"At the time people said it was a terrible loss, but it really wasn't. I had chances to win even though I didn't play well. I think it helps that I lost in the first round last year because hopefully the same thing won't happen again. I'm not going to look too far ahead. People are talking about my chances, but I'm not going to think about the second week until I've won my matches."

What does Murray see as the main attributes needed to win the Australian Open? "I think you need to come in having had a good off-season and be physically prepared," he said. "Ifyou take a bit too much time off and maybe don't train in a warm climate in December, it's tough to play the five-set matches very well."

That was a consoling thought during his gut-wrenching track work last month as part of a programme devised by Jez Green, a member of his fitness team. Murray found the repetitions of runs over 100m, 200m and 400m particularly gruelling.

"I stopped in the middle of one of the sessions and sat down on the track," Murray said. "I was doing 200s and I just couldn't do it. I wasn't strong enough. I sat down for 10 minutes and Jez came over and said that I still had five more to do and that I could take my time if I wanted. I finished the session, but took more recovery time in between. I came back six days later and did the session, but one or two seconds faster. That was probably the toughest one for me.

"Around the middle of a session you start to feel a bit sorry for yourself and you wonder why you're doing it," he added. "At the end, when you can actually see the finish line, you start to think to yourself that this is the reason why you're doing this.

"If you're at the end of a long five-set match and you're not feeling great then you know that you are going to be feeling a lot better than you are at the end of that 400m track.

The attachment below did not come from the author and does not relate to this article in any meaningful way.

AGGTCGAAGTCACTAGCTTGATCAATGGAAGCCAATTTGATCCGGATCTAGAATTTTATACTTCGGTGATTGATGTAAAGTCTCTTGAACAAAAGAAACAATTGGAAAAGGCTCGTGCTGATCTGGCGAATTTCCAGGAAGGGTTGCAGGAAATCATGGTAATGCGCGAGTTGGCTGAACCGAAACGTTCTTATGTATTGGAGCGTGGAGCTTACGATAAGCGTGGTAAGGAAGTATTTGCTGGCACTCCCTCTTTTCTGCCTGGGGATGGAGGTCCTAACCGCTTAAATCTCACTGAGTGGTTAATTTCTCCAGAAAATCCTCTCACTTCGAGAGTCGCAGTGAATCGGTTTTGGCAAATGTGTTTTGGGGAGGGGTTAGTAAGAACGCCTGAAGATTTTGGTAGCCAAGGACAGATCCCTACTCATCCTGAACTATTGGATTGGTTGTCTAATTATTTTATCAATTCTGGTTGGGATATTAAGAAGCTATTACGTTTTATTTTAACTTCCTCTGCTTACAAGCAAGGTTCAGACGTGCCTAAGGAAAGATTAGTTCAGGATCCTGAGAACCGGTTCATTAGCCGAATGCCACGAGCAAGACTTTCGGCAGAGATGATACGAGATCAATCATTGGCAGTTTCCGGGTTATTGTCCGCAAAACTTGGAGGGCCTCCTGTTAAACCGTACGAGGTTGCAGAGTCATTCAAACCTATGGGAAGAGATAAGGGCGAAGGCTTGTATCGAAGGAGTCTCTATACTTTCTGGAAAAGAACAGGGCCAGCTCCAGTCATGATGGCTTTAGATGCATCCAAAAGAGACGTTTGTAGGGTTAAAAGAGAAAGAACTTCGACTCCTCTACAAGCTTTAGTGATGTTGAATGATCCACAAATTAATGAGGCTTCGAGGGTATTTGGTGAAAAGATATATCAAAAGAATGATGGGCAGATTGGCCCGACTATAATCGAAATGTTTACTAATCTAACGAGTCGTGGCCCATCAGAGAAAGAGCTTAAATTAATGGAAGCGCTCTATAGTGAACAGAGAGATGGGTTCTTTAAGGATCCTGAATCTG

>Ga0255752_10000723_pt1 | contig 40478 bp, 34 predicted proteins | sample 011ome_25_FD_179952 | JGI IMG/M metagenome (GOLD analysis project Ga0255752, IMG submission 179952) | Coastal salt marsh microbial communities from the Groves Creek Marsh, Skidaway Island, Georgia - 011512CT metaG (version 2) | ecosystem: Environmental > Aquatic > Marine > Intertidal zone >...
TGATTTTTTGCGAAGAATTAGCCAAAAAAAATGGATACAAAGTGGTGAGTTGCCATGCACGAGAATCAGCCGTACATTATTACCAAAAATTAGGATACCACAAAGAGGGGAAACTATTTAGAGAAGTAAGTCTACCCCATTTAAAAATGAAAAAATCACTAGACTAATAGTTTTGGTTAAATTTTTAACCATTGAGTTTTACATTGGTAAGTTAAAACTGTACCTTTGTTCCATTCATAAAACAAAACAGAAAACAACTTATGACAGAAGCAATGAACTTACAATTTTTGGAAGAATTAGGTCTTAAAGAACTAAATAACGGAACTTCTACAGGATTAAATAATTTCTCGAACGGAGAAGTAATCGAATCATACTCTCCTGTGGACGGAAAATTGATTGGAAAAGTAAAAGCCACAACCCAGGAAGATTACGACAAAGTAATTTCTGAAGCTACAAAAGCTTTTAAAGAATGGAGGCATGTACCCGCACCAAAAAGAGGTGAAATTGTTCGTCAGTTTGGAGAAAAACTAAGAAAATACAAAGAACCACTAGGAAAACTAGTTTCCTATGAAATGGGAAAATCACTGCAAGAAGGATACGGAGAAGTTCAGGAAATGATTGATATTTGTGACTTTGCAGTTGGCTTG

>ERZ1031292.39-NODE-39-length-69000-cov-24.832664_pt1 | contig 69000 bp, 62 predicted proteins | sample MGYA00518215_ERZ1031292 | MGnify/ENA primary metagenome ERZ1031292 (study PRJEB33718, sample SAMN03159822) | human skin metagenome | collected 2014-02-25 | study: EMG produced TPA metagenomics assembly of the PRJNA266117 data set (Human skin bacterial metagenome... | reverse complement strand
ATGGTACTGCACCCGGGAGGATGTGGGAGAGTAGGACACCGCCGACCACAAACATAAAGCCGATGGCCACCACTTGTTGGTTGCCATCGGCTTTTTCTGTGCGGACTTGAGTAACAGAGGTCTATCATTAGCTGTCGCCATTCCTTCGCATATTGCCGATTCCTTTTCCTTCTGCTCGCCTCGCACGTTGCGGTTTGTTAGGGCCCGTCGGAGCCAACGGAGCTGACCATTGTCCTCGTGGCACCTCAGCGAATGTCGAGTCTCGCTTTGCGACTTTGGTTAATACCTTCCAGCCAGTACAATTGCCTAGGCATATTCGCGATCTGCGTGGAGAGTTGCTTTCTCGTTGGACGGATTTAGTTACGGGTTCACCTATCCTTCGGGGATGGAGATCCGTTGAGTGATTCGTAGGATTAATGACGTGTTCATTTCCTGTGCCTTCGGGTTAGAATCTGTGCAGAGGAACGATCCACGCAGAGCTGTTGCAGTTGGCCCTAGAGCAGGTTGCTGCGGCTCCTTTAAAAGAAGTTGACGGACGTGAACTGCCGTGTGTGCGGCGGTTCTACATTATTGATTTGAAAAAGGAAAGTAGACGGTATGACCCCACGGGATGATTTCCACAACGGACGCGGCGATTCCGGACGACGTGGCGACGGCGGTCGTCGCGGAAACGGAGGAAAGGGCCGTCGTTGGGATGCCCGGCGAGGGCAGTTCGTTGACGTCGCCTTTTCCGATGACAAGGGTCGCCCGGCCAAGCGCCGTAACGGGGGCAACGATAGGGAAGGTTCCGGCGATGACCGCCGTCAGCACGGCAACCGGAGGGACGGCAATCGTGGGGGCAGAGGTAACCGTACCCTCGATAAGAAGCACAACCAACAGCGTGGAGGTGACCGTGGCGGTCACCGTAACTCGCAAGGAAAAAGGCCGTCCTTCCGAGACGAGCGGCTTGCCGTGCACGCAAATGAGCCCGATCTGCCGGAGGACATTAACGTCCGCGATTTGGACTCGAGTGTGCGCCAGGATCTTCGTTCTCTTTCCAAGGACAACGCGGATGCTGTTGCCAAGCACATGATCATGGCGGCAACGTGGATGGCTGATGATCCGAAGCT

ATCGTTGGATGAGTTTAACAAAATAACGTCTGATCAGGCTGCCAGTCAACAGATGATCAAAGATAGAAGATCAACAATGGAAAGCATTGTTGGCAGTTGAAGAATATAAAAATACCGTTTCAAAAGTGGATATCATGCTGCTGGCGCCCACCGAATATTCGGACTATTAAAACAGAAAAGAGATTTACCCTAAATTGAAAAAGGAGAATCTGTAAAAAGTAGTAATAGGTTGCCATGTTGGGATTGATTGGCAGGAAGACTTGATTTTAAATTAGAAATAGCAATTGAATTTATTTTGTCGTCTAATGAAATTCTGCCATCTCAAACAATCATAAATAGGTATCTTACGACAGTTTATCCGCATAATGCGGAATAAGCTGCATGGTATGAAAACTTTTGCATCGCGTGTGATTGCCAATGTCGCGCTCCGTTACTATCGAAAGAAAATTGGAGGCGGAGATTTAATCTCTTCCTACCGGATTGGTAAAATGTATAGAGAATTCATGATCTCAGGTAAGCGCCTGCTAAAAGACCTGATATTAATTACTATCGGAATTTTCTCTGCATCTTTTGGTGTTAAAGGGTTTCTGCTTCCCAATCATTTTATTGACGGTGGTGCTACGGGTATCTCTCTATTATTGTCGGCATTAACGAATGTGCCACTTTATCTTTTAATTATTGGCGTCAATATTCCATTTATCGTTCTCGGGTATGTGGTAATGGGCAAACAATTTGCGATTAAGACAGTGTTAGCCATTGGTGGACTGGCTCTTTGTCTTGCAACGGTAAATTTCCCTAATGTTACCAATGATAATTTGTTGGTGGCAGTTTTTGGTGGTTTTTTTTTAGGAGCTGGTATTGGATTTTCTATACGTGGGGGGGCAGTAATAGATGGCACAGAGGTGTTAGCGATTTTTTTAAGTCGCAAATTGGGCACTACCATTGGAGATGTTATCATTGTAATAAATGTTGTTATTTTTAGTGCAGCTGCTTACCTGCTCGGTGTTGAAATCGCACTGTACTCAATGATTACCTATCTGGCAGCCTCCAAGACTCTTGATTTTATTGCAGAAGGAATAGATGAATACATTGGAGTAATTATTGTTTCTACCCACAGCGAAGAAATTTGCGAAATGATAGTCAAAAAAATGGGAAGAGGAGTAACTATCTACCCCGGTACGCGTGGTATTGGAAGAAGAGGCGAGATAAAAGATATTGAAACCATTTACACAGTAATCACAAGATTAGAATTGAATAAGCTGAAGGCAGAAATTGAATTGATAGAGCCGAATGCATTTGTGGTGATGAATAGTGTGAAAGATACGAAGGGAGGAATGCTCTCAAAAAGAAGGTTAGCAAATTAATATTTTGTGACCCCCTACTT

"That's the reason why I do it, to give myself that extra confidence in my ability at the end of long matches."

Murray's possible route to the final

First round: Andrei Pavel (Romania)

On their only previous encounter, in the 2005 US Open, Murray was sick on court but won in five sets. He should have less trouble now: Pavel has not played for 11 months because of a back injury.

Second round: Marcel Granollers (Spain)

Reached the semi-finals in Chennai in his first tournament of 2009. The 22-year-old world No 50 won his only title in Houston last year and is at his best on clay.

Third round: Jürgen Melzer (Austria)

Went within two points of beating Murray in last year's US Open after winning the first two sets. Lost in four sets to the Scot in a subsequent Davis Cup tie at Wimbledon.

Fourth round: Radek Stepanek (Czech Republic)

The seedings suggest Murray should meet Fernando Verdasco, but the Spaniard lost to Stepanek in last week's Brisbane final and meetshim again in Melbourne. Murrayhas beaten the Czech in their only two meetings.

Quarter-final: James Blake (US)

Jo-Wilfried Tsonga is the scheduled opponent but is struggling with a back injury. Blake beat Murray in their only meeting, on clay in Hamburg three years ago, but has fallen to No 10 in the world.

Semi-final: Rafael Nadal (Spain)

Won his first five matches against Murray but lost their last meeting, in last year's US Open semi-finals. Injured at the end of 2008 and has made an indifferent start this year.

Final: Roger Federer (Switzerland)

Has lost his last three matches against Murray, but beat him in the Scot's only appearance in a Grand Slam final at last year's US Open. Victory here would equal Pete Sampras's record of 14 major titles.